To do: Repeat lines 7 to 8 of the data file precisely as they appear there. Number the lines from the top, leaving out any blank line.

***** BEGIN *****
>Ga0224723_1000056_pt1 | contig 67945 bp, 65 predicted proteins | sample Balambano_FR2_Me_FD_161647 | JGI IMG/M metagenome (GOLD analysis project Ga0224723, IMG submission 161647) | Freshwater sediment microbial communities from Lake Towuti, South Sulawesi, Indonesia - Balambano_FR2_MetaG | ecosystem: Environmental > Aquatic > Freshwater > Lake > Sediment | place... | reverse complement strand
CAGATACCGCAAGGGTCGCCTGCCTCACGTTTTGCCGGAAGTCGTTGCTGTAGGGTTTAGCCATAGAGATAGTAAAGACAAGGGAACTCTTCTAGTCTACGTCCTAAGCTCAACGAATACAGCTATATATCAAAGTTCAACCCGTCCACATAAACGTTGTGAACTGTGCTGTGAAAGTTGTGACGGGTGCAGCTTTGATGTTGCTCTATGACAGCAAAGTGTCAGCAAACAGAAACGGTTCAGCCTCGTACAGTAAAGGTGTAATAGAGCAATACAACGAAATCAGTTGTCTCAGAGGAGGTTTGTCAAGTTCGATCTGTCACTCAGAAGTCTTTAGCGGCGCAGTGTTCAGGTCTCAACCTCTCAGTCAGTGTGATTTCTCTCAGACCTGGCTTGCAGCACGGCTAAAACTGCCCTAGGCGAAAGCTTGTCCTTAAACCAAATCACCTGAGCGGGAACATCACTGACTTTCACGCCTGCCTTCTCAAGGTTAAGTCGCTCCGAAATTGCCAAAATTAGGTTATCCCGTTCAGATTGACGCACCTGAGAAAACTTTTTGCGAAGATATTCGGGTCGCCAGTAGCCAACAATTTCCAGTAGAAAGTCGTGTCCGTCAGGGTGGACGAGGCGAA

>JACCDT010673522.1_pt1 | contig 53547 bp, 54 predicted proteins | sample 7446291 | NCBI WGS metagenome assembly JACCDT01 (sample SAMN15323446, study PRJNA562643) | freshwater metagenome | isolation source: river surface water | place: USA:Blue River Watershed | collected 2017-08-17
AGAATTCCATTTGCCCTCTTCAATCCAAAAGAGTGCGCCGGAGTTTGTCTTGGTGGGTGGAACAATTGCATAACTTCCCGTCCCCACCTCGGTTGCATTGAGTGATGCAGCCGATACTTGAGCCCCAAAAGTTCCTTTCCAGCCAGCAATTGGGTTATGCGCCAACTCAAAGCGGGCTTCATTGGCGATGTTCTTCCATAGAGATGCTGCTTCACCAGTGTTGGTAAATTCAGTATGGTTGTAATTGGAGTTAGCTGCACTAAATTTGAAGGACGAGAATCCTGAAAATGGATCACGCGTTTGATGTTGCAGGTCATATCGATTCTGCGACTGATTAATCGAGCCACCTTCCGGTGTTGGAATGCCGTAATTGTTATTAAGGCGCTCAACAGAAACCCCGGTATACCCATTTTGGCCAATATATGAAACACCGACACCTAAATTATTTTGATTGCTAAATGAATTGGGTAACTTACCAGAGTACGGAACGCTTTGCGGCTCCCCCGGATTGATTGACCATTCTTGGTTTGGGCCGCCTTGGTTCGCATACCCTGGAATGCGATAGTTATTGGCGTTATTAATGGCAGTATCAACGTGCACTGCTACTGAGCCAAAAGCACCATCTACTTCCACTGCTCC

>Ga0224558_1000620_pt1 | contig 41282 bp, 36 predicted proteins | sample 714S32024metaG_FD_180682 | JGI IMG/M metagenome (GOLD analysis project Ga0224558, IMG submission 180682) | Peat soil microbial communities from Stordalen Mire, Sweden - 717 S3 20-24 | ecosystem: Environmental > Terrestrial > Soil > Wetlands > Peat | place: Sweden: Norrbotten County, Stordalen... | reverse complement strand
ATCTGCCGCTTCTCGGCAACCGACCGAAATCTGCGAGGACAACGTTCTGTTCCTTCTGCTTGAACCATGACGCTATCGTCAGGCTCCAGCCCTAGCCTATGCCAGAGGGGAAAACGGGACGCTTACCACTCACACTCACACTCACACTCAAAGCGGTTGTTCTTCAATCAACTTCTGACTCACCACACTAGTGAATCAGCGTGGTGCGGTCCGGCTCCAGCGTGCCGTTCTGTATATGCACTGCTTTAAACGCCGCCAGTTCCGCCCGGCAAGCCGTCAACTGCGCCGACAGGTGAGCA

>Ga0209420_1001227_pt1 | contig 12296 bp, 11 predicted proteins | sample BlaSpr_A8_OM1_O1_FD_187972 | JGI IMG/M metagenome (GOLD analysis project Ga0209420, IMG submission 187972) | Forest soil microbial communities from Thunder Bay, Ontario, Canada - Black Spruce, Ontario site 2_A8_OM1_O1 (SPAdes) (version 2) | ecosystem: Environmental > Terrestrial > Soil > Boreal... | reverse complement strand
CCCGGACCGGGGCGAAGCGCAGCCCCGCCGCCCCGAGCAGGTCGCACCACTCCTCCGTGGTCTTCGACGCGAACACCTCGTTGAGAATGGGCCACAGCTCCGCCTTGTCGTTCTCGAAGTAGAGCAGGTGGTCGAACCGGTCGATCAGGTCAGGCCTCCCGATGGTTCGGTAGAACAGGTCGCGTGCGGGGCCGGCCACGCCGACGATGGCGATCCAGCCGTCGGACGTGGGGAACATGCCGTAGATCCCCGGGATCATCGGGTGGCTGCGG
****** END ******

>Ga0209420_1001227_pt1 | contig 12296 bp, 11 predicted proteins | sample BlaSpr_A8_OM1_O1_FD_187972 | JGI IMG/M metagenome (GOLD analysis project Ga0209420, IMG submission 187972) | Forest soil microbial communities from Thunder Bay, Ontario, Canada - Black Spruce, Ontario site 2_A8_OM1_O1 (SPAdes) (version 2) | ecosystem: Environmental > Terrestrial > Soil > Boreal... | reverse complement strand
CCCGGACCGGGGCGAAGCGCAGCCCCGCCGCCCCGAGCAGGTCGCACCACTCCTCCGTGGTCTTCGACGCGAACACCTCGTTGAGAATGGGCCACAGCTCCGCCTTGTCGTTCTCGAAGTAGAGCAGGTGGTCGAACCGGTCGATCAGGTCAGGCCTCCCGATGGTTCGGTAGAACAGGTCGCGTGCGGGGCCGGCCACGCCGACGATGGCGATCCAGCCGTCGGACGTGGGGAACATGCCGTAGATCCCCGGGATCATCGGGTGGCTGCGG